[wp-hackers] Probably best to move tickets to 2.7 instead

DD32 wordpress at dd32.id.au
Mon Mar 10 03:40:13 GMT 2008

Maybe someone can tie this into:

Trac Social Bug Tracking Development 

Mentor: Lloyd Budd 

This is a project that doesn't involve WordPress code, but Trac is such an essential tool for WordPress participation. I thought to include this. 

WordPress has a large number of "casual" contributors, people that contribute only a few bugs or fixes. These contributions are essential, and are the lungs if not the heart of WordPress. A fun way way for anyone to easily identify their contribution would be interesting. 

Investigate what GNOME and Ubuntu (Launchpad.net) bug trackers include for "karma"-statistics testing and development ticket tracking. See what is available for Trac, which may be nothing, and work on a implementing a system similar to GNOME and Ubuntu's. 

Although "Trac uses a minimalistic approach" a solution should be possible because of Trac's extensible architecture..

What it comes down to in the end, is that the only bugs/features that'll get fixed with releases are those that people are willing to code for.
I mean, Personally, I'm not interested in fixing bugs in the template tags, or the XML RPC code, However, I am willing to work on the updator code, The plugin code, & general code. Unless theres someone Pasionate about a feature, its just not going to be high on anyones minds. (Hey.. If i was being paid, i'd probably work on absolutely anything :P)

What it comes down to is having enough time to 
1. reproduce a bug,
2. find the bug in the code,
3. fix the bug,
4. test the fix with everything else that might rely on the code,
5. Post the patch to trac,
6. Get people to test the patch, 
7. Find someone with commit access to commit it.

I think 4, 5, 6 are the main failings at present, Quite often you'll find a bug with a patch attached, and theres just no traction on it; the main problem in that case is seeing a need for it to get commited ASAP, and there being enough testing done on the patch, A Patch isnt going to be commited unless either a) The person has the best understanding of that piece of code its patching, or b) the patch has been tested and verified working A-OK by a few people.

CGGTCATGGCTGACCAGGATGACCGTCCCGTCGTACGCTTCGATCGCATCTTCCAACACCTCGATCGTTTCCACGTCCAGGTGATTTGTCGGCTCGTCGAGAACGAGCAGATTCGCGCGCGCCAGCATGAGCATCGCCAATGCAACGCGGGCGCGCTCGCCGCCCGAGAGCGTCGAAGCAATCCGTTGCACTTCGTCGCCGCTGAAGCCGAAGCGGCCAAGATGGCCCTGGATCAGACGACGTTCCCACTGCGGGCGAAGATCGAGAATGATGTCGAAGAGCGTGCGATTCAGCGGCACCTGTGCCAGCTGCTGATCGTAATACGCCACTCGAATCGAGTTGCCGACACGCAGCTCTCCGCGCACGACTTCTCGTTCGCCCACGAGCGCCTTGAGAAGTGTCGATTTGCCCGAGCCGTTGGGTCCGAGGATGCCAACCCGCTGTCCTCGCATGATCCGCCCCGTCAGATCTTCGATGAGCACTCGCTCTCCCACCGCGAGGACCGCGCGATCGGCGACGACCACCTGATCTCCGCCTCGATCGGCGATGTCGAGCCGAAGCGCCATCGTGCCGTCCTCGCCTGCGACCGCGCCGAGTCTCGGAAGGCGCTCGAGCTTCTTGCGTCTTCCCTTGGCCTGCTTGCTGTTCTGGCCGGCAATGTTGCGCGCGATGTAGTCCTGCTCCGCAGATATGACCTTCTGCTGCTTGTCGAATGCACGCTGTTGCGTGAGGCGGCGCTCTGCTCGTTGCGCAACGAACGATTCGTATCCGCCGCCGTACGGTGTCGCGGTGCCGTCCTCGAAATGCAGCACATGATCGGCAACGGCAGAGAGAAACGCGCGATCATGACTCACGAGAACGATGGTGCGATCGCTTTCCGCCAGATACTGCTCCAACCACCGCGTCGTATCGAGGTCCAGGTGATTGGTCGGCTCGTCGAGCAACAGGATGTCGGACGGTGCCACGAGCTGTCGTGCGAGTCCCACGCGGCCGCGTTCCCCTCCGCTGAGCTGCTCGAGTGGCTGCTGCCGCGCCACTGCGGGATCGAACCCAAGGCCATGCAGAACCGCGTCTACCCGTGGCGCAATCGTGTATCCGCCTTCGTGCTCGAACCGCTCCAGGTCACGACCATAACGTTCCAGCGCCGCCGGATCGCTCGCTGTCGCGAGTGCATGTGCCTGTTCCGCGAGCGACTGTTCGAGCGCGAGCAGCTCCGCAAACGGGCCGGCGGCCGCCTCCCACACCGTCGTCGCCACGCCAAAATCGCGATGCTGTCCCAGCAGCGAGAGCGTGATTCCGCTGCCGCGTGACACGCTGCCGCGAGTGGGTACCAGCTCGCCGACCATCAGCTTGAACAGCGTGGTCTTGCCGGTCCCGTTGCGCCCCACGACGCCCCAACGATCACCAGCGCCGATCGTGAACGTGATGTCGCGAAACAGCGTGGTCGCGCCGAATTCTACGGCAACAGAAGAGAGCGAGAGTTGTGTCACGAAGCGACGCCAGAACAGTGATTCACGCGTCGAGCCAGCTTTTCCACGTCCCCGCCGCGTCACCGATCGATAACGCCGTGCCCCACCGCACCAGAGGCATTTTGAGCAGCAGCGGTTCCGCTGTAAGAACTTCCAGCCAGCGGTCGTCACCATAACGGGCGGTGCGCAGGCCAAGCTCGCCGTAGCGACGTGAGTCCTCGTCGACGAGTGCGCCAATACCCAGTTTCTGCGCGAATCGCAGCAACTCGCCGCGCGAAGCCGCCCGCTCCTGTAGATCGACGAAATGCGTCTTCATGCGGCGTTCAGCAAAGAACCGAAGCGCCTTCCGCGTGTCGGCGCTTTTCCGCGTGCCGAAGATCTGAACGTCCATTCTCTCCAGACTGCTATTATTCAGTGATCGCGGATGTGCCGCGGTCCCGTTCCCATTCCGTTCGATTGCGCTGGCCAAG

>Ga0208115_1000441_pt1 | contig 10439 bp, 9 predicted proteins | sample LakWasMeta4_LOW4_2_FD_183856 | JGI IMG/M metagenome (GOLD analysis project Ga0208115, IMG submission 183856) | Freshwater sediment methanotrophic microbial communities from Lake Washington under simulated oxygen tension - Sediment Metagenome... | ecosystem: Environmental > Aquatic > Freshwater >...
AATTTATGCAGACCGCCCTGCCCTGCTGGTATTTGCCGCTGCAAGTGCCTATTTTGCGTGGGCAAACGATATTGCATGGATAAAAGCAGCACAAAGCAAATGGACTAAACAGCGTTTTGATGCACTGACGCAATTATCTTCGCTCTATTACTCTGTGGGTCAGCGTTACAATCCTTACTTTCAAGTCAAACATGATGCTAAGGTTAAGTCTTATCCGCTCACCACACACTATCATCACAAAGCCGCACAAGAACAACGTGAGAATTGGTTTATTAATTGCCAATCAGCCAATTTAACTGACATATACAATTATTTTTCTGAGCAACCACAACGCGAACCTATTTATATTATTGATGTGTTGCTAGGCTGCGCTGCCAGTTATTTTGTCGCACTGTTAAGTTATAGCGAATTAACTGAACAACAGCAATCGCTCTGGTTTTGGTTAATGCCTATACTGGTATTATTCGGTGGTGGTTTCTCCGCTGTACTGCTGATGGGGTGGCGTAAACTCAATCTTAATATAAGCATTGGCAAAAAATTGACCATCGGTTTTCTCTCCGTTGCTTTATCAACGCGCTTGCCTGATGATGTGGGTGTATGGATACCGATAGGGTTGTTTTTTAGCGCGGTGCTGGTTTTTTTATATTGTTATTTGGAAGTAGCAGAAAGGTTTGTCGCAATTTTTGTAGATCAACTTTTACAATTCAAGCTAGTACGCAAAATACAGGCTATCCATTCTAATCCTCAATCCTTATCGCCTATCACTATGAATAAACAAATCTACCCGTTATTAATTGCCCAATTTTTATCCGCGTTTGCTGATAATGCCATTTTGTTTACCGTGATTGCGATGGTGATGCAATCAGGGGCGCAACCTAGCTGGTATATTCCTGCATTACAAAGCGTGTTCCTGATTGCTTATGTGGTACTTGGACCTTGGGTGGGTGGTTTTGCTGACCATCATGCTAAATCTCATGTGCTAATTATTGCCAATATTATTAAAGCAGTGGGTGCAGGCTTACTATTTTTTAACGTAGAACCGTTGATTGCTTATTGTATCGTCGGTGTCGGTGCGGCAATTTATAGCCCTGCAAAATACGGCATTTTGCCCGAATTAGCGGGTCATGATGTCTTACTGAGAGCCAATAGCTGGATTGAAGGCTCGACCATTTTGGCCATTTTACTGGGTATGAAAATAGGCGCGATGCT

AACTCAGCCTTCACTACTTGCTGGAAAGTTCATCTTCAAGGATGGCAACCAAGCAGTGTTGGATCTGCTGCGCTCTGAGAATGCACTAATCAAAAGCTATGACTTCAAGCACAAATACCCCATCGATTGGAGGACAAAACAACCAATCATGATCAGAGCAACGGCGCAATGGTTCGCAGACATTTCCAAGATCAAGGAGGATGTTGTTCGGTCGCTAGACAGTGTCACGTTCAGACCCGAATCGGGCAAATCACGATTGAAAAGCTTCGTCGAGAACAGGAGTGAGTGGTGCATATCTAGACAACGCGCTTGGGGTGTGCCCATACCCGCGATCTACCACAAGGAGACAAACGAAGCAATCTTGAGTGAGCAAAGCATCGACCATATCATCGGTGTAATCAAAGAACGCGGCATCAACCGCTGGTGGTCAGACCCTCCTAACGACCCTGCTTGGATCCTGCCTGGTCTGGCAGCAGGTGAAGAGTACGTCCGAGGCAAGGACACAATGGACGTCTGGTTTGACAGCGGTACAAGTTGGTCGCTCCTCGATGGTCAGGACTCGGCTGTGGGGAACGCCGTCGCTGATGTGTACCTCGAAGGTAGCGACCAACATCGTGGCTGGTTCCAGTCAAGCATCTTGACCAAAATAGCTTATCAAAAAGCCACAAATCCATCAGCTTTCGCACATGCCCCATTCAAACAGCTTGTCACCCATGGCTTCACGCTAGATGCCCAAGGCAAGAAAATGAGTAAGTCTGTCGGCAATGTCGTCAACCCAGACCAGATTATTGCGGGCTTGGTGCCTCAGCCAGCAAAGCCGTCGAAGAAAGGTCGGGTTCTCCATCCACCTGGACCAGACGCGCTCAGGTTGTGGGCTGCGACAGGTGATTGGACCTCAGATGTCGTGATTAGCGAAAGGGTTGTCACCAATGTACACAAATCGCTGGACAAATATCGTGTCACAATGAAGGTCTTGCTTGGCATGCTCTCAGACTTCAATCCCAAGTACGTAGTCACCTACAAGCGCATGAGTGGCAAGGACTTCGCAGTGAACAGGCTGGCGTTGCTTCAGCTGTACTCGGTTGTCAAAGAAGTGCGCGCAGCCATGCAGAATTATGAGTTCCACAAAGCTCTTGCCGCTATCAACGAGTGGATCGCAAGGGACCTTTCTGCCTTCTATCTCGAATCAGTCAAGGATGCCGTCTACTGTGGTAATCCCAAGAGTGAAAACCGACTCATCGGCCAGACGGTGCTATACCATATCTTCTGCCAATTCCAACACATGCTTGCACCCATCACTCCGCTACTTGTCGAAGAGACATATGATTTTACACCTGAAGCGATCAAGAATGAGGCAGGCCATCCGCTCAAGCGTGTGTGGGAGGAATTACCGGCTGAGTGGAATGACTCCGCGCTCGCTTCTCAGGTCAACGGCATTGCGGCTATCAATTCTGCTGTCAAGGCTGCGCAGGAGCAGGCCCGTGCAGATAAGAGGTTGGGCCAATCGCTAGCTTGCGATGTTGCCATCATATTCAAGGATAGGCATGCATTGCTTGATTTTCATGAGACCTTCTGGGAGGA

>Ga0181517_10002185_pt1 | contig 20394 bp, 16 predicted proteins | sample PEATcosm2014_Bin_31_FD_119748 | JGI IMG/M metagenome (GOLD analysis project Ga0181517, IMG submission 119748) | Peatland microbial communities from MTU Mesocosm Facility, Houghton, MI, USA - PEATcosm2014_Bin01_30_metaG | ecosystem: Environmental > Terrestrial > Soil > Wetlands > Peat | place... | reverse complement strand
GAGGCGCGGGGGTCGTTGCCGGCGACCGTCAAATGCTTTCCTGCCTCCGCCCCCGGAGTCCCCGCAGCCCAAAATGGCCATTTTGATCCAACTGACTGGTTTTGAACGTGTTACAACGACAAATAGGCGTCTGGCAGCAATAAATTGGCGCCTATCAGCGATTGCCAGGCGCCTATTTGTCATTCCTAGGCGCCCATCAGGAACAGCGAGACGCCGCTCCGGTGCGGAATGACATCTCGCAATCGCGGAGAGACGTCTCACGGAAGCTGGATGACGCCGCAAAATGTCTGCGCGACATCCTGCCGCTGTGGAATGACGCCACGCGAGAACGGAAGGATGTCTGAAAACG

I know in the past theres been some calls from people that think patches should just be commited and then let the testers deal with it, That does work in the sense it gets more people testing it, But it also has the downside of patches not getting enough testing before being released, Some parts of the code may be used in several different places, in several different ways, While a change to it might seem ok from most angles, It might not work at all when the function is used elsewhere. And then down the line a few months, or after a release has done, someone will pipe up "Hey.. Why doesnt this work? It used to!"; Sometimes people completely miss rare use-cases, and without testing before commiting patches, down the line it can become questioning how the bug got there in the first place (Now repeat this entire paragraph with the fix for that bug).

Test-cases are brilliant, If people can be bothered writing them, and running them on changed code of course.
If WordPress had test-cases which covered a large part of the code, It would be relitivly simple for nightly testing to take place, and to notify of any regressions from the previous days code, It would even be possible for it to pin-point the exact patch which caused the regression to occur. 
I'm one of those people, I dont like writing test-cases, I just like to see a problem fixed; I dont like having to run test-cases, because i *know* if it was fixed or not (As i'd be trying to fix a bug in one place), But that kind of thought isnt good, as i said before, just because it works in one place, doesnt mean it does in another.

As a final piece; Take note of these trac keywords which WordPress reconises:
If theres a patch which you believe has a patch attached which you think is suitable for commiting, tag it as such "has-patch tested commit".
If theres a ticket which your not sure how devs want to continue, tag it, "dev-feedback"
If theres a ticket which you think needs more opinions on before commiting, "has-patch 2nd-opinion" (or "needs-patch 2nd-opinion")
If theres a ticket with a patch, but it needs some good old testing, tag it, "has-patch needs-testing"

Looking through the Trac Reports, theres really only a small number of tickets which are marked as needing testing, a few which are brought to dev attention, and bugger all commit candicates. http://trac.wordpress.org/report 

I think the main thing that needs to happen, Is that tickets get tagged correctly, and that people test patches before they get commited.. But no-one likes testing patches.. its too much effort :)

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